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Orthodontic Airway Plating vs Mandibular Distraction Osteogenesis for Pierre Robin Sequence Airway Obstruction: A Systematic Review of the Literature
Christopher Lavin, MS 1; Evan J. Fahy, MD 1; Darren B. Abbas, MD 1; Arash Momeni, MD 1; Rohit K. Khosla, MD 2; H. Peter Lorenz, MD 1; Michelle Griffin, MBChB, PhD 1; HyeRan Choo, DDS, DMD, MS 2; Karl C. Bruckman, MD, DDS 2; Derrick C. Wan, MD 1 1Hagey Laboratory for Pediatric Regenerative Medicine, Stanford University School of Medicine, Stanford, CA 2Division of Plastic and Reconstructive Surgery, Department of Surgery, Stanford University School of Medicine, Stanford, CA

Background: Orthodontic Airway Plating (OAP) has recently gained traction for the treatment of Pierre Robin airway obstruction. Mandibular distraction osteogenesis (MDO) is the current gold standard for severe cases, and this study aimed to determine if airway and feeding outcomes are comparable between these two treatment techniques.

Methods: A systematic literature search across PubMed, Embase, and Google Scholar identified all studies published in English, which involved MDO or any form of OAP as treatments for PRS. All relevant articles were reviewed in detail and reported on, adhering to AMSTAR and PRISMA guidelines.

Results: The initial search identified 970 articles, of which 42 MDO studies and 9 OAP studies met criteria for review. A total of 1159 individuals were treated with MDO and 322 individuals were treated with OAP. Primary outcomes of tracheostomy avoidance and decannulation rate, as well as oral feeding tolerance, were similar for MDO and OAP (Figure 1). However, lack of uniformity in reported outcomes prevented direct comparison in other secondary outcomes. Furthermore, inconsistent reporting on pretreatment severity of airway obstruction also limited determination of comparability between modalities.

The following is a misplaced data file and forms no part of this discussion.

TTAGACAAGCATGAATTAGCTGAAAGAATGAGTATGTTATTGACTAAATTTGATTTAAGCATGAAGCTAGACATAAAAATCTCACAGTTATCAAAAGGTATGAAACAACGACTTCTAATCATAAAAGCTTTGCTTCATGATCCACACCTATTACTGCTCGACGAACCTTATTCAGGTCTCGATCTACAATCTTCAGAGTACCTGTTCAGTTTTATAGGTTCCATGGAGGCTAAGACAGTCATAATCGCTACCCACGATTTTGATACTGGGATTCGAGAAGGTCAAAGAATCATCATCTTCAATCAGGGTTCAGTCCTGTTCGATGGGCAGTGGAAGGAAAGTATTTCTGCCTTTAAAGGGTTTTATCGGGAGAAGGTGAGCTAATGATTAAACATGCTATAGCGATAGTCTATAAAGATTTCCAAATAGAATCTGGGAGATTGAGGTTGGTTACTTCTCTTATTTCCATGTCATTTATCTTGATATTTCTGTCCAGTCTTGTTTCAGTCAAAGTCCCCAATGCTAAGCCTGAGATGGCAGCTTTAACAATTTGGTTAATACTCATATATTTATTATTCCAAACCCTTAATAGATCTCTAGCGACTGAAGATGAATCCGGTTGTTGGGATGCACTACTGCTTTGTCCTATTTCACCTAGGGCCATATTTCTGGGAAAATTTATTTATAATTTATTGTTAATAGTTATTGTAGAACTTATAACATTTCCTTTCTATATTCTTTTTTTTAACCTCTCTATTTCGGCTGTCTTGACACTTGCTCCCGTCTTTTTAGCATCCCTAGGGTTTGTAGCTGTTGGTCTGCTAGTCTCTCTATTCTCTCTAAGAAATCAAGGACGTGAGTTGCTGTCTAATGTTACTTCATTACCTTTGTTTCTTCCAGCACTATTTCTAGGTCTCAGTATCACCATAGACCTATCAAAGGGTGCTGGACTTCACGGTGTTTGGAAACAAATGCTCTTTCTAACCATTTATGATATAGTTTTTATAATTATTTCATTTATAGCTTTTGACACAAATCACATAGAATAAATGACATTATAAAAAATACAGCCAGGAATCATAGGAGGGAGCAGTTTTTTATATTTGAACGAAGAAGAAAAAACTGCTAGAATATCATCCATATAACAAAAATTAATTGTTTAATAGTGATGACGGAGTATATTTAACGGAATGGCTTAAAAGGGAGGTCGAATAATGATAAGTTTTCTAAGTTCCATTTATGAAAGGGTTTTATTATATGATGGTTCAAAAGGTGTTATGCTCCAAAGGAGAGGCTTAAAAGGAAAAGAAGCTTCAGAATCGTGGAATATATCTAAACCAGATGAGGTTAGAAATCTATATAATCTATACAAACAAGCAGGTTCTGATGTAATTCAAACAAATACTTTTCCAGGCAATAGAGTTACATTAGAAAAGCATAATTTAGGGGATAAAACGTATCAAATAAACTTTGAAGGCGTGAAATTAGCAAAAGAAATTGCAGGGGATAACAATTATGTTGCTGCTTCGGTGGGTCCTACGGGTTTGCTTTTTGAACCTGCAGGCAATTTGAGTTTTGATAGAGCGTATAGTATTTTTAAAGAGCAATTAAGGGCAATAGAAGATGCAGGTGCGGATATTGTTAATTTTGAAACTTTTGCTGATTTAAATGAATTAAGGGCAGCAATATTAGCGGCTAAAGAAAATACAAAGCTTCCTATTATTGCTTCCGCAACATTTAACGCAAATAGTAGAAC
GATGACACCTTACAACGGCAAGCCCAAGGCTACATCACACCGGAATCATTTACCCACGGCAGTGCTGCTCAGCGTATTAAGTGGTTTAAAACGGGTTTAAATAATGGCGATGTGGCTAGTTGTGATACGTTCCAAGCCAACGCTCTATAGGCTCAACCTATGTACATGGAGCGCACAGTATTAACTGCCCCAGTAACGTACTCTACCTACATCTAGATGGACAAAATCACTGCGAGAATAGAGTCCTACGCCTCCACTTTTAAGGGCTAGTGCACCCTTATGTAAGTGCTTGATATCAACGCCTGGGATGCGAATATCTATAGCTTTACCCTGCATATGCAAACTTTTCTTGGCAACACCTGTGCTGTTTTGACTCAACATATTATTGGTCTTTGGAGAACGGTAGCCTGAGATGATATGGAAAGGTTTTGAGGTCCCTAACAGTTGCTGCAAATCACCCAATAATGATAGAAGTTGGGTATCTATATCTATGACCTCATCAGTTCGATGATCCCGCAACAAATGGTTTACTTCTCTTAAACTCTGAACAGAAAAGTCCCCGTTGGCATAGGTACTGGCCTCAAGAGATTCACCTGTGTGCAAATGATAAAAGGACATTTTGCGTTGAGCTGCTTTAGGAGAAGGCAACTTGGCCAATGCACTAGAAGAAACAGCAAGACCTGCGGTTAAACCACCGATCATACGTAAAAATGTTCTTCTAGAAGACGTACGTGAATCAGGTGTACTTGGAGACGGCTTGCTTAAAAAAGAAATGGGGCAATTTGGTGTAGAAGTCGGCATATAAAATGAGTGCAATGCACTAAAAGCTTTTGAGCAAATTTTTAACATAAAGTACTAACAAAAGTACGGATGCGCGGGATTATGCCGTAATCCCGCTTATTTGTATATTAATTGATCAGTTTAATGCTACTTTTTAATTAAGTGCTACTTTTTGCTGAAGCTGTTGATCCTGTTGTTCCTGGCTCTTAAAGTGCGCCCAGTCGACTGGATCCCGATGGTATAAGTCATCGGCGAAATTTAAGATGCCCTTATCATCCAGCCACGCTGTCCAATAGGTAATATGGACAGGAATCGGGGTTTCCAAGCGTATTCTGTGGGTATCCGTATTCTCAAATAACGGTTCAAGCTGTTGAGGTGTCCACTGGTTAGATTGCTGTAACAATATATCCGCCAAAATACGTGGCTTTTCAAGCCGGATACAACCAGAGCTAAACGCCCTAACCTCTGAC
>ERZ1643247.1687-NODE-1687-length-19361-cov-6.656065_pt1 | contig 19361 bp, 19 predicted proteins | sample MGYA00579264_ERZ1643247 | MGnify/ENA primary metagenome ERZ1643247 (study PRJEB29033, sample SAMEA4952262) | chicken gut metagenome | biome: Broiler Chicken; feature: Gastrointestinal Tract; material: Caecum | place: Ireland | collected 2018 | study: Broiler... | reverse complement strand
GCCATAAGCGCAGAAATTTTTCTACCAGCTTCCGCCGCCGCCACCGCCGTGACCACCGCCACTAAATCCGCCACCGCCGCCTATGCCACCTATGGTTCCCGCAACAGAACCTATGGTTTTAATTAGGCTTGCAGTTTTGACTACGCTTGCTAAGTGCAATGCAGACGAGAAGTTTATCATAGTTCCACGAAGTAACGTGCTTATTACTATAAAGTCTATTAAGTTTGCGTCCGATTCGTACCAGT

Conclusion: OAP may be considered for airway obstruction in PRS, as some airway-related and feeding- related outcomes appear similar with MDO, per existing evidence in the literature. However, since PRS severity may have differed between studies, OAP cannot be uniformly considered a replacement for MDO. Further research is required to more comprehensively assess these treatment modalities inclusive of metrics that allow for direct comparison. As it stands, MDO is still the treatment of choice for severe cases as OAP has not been studied in these scenarios, potentially making the similar appearing outcomes a misleading finding.

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